Mortgage brokers say that lockdowns are far more detrimental to prospective homeowners looking to take out home loans than any potential fixed-rate hikes.
Some banks have already begun raising their fixed interest rates despite the Reserve Bank of Australia holding the cash rate at 0.1 per cent at its July board meeting, saying its central scenario was to keep it there until 2024.
But that rate increase will make no difference to buyers’ borrowing power if their pre-approval has since expired or they are looking to take out a home loan now, experts say.
Instead, the lockdowns have had far more wide-reaching impacts on affected buyers shopping around for a home loan, with some delaying plans for months and others shelving their plans altogether as more than half of the country’s population faces some restrictions across three states.
In NSW, Sydney entered its fifth week of stay-at-home orders, which has shut down a range of industries, including construction and retail, and has placed five entire local government areas into stricter conditions, banning residents from leaving for any work unless they are in essential services.
This has stopped many hopeful home owners from taking out a loan, said Rob Lees, Mortgage Choice Blaxland, Penrith and Glenmore Park principal.
“There is no doubt that for people in affected industries, they will not be able to get a loan. There is no way a bank will give a loan to a tradie if they’re not working during a lockdown,” Mr Lees said.
While banks have not changed policies, as they did last year, Mr Lees said, they do still ask for more information than usual, including whether applicants have been impacted by COVID-19.
Since the latest outbreak, he has placed several applications on hold until trades – from plumbers to beauticians – return to normal.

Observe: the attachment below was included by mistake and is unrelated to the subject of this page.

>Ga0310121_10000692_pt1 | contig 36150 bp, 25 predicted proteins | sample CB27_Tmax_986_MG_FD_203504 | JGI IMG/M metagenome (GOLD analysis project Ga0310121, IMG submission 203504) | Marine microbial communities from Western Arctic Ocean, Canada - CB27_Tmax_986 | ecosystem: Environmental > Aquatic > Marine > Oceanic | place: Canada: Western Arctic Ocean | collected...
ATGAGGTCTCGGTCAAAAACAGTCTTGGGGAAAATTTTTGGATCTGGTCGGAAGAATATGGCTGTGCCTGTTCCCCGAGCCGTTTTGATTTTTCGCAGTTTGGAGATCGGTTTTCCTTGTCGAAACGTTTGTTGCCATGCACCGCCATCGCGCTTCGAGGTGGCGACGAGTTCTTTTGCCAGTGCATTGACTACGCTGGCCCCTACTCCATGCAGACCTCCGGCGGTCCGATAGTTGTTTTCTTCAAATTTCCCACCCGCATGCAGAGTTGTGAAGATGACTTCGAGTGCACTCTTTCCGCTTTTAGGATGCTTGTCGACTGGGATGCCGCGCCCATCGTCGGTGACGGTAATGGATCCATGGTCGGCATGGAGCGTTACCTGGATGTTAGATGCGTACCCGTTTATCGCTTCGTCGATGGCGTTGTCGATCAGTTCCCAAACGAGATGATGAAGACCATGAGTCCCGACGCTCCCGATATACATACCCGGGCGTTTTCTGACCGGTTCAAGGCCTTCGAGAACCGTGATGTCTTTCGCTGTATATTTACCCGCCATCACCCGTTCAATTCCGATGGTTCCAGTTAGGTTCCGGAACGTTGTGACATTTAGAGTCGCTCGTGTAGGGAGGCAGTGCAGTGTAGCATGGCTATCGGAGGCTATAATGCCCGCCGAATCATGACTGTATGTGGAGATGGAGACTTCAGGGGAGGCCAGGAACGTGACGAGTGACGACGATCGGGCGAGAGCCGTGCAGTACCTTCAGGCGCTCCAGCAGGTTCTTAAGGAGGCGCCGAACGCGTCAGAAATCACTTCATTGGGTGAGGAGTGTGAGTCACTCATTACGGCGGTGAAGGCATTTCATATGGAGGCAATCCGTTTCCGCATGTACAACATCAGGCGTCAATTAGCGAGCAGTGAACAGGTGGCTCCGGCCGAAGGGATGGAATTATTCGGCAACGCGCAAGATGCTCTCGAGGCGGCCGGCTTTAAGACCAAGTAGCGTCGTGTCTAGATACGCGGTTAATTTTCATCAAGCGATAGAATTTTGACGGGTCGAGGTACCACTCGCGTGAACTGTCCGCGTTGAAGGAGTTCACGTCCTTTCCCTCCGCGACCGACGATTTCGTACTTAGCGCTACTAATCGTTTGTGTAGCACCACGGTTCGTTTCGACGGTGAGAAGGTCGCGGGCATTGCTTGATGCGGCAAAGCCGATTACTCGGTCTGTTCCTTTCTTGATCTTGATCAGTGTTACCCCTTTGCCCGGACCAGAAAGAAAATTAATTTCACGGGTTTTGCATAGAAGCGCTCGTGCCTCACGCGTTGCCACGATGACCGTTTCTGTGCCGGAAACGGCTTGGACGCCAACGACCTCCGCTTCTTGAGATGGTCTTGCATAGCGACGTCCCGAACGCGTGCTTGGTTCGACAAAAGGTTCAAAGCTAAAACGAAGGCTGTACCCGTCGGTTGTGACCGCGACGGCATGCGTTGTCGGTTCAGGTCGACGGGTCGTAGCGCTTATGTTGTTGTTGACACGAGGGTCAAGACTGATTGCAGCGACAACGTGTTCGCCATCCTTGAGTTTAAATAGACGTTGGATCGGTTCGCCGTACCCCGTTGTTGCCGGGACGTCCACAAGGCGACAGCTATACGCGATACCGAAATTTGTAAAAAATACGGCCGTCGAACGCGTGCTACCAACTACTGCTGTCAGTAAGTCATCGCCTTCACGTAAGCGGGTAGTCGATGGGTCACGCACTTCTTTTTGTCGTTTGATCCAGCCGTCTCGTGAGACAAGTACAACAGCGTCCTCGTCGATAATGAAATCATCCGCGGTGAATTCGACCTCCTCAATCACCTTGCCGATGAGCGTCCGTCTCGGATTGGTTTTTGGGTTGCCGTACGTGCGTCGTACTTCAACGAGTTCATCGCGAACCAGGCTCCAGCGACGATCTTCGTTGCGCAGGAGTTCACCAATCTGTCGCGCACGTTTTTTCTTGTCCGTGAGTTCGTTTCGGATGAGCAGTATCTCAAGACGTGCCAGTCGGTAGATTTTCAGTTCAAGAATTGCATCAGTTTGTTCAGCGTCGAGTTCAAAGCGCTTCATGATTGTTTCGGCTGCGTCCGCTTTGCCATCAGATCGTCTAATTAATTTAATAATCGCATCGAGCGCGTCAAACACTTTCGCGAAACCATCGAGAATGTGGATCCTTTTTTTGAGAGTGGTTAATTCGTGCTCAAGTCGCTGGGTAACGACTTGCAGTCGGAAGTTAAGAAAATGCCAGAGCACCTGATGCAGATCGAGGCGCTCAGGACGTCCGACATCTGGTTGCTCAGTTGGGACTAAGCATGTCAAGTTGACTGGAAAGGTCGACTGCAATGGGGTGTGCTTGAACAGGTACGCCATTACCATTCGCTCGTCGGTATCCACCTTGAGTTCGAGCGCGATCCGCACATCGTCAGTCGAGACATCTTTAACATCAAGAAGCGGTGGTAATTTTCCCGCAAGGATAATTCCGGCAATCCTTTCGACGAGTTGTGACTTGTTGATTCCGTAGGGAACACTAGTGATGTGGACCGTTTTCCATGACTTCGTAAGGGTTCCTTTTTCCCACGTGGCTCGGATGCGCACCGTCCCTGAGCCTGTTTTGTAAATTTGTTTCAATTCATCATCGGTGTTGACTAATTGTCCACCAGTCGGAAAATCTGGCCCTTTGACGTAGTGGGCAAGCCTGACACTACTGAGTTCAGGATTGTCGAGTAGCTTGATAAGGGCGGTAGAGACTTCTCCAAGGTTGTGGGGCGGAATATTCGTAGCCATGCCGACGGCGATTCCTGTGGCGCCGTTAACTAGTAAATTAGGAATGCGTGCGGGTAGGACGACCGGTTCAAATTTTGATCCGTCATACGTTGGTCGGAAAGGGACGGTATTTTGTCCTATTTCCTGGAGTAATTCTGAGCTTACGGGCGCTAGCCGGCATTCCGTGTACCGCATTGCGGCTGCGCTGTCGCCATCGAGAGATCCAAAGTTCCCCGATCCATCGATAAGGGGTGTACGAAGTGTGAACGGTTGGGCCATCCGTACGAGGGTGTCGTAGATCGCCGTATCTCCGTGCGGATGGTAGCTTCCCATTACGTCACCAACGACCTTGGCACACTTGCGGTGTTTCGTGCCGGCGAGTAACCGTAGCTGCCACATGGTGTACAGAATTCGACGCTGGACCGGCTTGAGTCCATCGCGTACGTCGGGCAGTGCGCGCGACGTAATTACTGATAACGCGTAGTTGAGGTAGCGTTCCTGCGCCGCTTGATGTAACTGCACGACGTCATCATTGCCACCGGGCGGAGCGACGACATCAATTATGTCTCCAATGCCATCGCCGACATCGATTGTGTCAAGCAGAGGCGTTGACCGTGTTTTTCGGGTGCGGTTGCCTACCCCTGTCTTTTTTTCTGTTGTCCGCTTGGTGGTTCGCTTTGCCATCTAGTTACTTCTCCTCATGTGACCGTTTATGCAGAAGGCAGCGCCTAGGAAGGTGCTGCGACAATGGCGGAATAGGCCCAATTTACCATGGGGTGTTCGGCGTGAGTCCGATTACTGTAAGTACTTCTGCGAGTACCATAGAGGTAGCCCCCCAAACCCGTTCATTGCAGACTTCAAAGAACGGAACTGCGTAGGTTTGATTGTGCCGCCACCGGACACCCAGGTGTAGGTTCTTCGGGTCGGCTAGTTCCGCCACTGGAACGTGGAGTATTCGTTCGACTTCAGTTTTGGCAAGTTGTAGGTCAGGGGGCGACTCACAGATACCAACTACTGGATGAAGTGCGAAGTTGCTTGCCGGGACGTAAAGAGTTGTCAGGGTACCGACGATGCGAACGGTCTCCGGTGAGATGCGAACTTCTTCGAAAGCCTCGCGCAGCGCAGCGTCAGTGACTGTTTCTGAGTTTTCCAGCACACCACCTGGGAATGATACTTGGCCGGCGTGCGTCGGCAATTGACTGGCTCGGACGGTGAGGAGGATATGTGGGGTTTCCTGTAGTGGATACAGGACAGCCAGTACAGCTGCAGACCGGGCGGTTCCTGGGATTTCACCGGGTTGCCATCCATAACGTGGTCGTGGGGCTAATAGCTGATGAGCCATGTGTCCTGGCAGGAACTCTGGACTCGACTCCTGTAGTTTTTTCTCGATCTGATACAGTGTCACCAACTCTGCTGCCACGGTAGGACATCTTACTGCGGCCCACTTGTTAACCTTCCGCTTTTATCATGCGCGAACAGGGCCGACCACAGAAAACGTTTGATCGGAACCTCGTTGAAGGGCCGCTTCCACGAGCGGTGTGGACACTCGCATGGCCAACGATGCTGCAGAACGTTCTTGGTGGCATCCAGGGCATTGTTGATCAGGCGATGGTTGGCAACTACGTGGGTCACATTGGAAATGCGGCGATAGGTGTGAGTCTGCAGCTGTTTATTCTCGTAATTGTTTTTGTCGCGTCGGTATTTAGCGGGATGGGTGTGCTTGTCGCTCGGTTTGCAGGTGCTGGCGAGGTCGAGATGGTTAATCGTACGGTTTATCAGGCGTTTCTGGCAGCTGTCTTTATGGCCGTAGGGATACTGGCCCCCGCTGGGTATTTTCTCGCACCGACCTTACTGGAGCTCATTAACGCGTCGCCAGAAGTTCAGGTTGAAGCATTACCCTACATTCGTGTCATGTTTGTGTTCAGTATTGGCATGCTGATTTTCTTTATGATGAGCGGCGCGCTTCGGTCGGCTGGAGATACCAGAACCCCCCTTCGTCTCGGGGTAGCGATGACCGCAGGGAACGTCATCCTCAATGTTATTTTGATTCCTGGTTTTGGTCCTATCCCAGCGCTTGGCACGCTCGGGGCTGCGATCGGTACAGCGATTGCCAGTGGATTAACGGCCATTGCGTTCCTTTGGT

Fixed-rate increases were almost a “non-issue” as banks were assessing buyers’ borrowing power against the variable rate plus an extra 2.5 per cent as the serviceability buffer, he said.
Victoria’s snap lockdown – the fifth one for the state – is adding to the pent up demand for many house hunters who have put their plans on ice for months now due to the ongoing uncertainty.
Foster Ramsay Finance principal and mortgage broker Chris Foster-Ramsay said applicants need an uninterrupted six-week run of earning income to be able to apply for a home loan.
“There’s a whole lot of people who have sat on their hands in Melbourne for up to six months, if not more. Their plans are on hold, and that is very common down here,” said Mr Foster-Ramsay, adding that it was a responsible lending requirement since the Royal Commission into the financial sector.
“It’s not hard to find those [hopeful home owners] in affected industries – travel, hospitality, live performance – where they are doing whatever they can do to survive.”
But some banks are more understanding when it comes to some industries compared with others, according to Melbourne-based mortgage broker and Pearse Financial director Tom Pearse.
White-collar workers in accounting or legal industries were better placed to have a home loan application approved if employers were willing to write a letter outlining the length of reduced hours due to COVID-19, he said.
Meanwhile, in Queensland, the state has been barely affected by lockdowns, leaving most buyers with the same borrowing power even if fixed rates have increased since they began their house hunting months ago.
“The reason it doesn’t impact borrowing capacity as much is that the banks assess it on the ongoing variable rate, most of the time. It’s not assessed on the fixed-rate itself,” said Caroline Jean-Baptiste, Mortgage Choice Fortitude Valley mortgage broker.
She said the bigger impact for Brisbanites was that some banks were changing their assessment on expenditure around health insurance and private school fees.
“That had more of an impact than a rate change. Somebody, who a month ago could have borrowed $650,000 can now borrow $550,000 if they’re sending their children to a private school or have private health costs,” she said, adding that it was postcode-related.
“So, some lenders use a postcode to determine the benchmark living expenses that they will apply to a certain application.”
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